The Trenches of Revision

Yesterday was my first day in the trenches of revision. It’s been awhile since I’ve made a definite plan for revision – mostly because I tend to get overwhelmed by the big picture. But this time, I broke the process down into a series of steps, and it’s looking like it’ll be a bit easier that way.

I’m using a mixture of tips from Robert J. Ray’s The Weekend Novelist Rewrites the Novel and Holly Lisle’s One-Pass Manuscript Revision, plus some other strategies I’ve used before that have worked in the past.

In the first day of revision, I’ve already realized a few things:

1. It’s easy to get overwhelmed. When this happens, try to focus on one thing at a time.
2. If a new idea comes up in the middle of the process, write it down immediately. Keep a pen and notebook handy.
3. First drafts suck. As I read through mine, I was rolling my eyes at the horrible dialogue, cardboard characterization, and mixed metaphors. Keep in mind that you can fix all this stuff.
4. Staying organized is a must. Try to get all your stuff together (paper, pens, notebook, helpful books, printed drafts, sticky notes, page flags, whatever else you need) before you actually start. This makes everything so much easier.
5. If you can, try to work away from the computer so distraction and procrastination don’t take over. Print out everything you think you’ll need, shut down the computer, and walk away from it. If you come across something you need to look up on the Internet, write it down, then look it up later.

Now I shall move on to day 2 of revision! 🙂

9 thoughts on “The Trenches of Revision

  1. Today, I start my first day of revisions (ever). Before I was excited, but now I find myself nervous. I worry that I’ll stare at the page, not knowing what to do.
    I wish my printer worked, so I can print things out. But I’ll have to deal with doing it on my computer.
    A couple deep breathes and then it’s time to push through it!
    Good luck with your revisions. I hope you do better than I will!

    ~Katie Runyon
    http://www.KatieRunyon.com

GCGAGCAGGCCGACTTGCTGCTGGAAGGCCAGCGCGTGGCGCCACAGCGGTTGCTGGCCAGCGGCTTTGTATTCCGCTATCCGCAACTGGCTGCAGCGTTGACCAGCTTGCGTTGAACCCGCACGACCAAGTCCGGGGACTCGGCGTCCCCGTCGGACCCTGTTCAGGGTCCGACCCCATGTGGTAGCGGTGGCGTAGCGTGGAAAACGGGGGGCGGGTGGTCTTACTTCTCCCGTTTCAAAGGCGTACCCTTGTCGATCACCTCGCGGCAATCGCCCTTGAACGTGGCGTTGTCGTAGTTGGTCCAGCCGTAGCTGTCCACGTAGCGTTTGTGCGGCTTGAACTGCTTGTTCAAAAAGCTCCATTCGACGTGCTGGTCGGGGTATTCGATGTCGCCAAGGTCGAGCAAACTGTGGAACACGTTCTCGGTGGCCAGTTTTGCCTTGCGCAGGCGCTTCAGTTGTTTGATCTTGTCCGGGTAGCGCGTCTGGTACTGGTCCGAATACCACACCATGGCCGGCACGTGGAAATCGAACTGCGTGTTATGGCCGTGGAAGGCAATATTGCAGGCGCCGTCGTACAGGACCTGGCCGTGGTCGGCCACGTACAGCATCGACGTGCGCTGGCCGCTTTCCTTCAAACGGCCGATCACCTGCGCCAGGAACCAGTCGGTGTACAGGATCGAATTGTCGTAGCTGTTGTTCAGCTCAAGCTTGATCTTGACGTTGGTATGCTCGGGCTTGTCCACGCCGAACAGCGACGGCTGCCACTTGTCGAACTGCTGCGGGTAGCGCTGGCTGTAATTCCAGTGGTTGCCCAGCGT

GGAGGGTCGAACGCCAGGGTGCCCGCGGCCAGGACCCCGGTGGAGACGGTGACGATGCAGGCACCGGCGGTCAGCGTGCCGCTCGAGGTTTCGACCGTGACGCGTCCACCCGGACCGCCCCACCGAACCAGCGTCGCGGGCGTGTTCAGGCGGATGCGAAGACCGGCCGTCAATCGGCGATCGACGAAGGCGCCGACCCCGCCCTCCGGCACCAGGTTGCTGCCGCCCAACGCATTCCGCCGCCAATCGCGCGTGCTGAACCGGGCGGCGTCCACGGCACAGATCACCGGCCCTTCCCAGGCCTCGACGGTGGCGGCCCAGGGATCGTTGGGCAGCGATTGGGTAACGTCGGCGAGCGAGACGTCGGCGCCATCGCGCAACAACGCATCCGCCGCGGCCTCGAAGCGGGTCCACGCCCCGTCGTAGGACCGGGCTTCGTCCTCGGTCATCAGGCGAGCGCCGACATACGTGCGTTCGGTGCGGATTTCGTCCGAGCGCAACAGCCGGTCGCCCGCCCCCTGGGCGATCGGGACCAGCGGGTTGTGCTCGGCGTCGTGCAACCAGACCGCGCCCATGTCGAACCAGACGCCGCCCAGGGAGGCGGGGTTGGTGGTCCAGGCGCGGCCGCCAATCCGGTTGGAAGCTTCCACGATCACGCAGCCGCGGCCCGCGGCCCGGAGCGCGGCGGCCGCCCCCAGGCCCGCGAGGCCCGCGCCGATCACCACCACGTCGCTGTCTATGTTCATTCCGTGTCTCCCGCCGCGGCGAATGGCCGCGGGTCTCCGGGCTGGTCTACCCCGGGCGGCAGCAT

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    • It really is overwhelming at first, but when you start re-reading or type the first few new ideas, it’ll become a lot easier. Good luck to you – I’m sure your revision will turn out great! 🙂

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    • If you’re working on line:

      1. Save the document pre-revision so that you know you can always go back to what it was.

      2. On the clean copy ~ be merciless. Take out everything that doesn’t move the story forward in exactly the way you want.

      Good luck!

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  2. Good luck to you too, Maggie.

    I find that I often stop writing my first drafts just shy of completion . . . so that I never need to climb into the trenches and create a more worthy 2nd draft. LOL

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  3. Do you have several revision files for each project? As you go through your revision process, how do you label your files? Adding the date to the project name helps me but I’m always looking for new ideas on how to keep my revisions organized!

    I love your “steps,” especially number five. It feels so much more real when you can see it on paper.

    Good luck with your revisions!

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    • I make a folder for each draft. Each chapter is a separate document within that draft’s folder. My folders are usually titled something like “Book” then “BookRevised” for a second draft, then “BookRevised2” for a third draft. My chapters are usually labeled “Chapter 1”, “Chapter 2”, etc. I don’t usually add dates to the folders or documents themselves – I have a separate notebook where I write down when I start and finish each draft.

      Thank you for commenting, Tara! Glad you liked the post! 🙂

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      • Thanks for the info–I’m glad I asked. I never thought to make each chapter a separate document. It sounds a lot easier to stay organized and sane so I’ll have to give it a try on my next project. 🙂

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        • The only problem that I’ve found with doing the chapters as separate documents is calculating word count for the whole novel is a bit more annoying – but I’m glad my advice helped! 🙂

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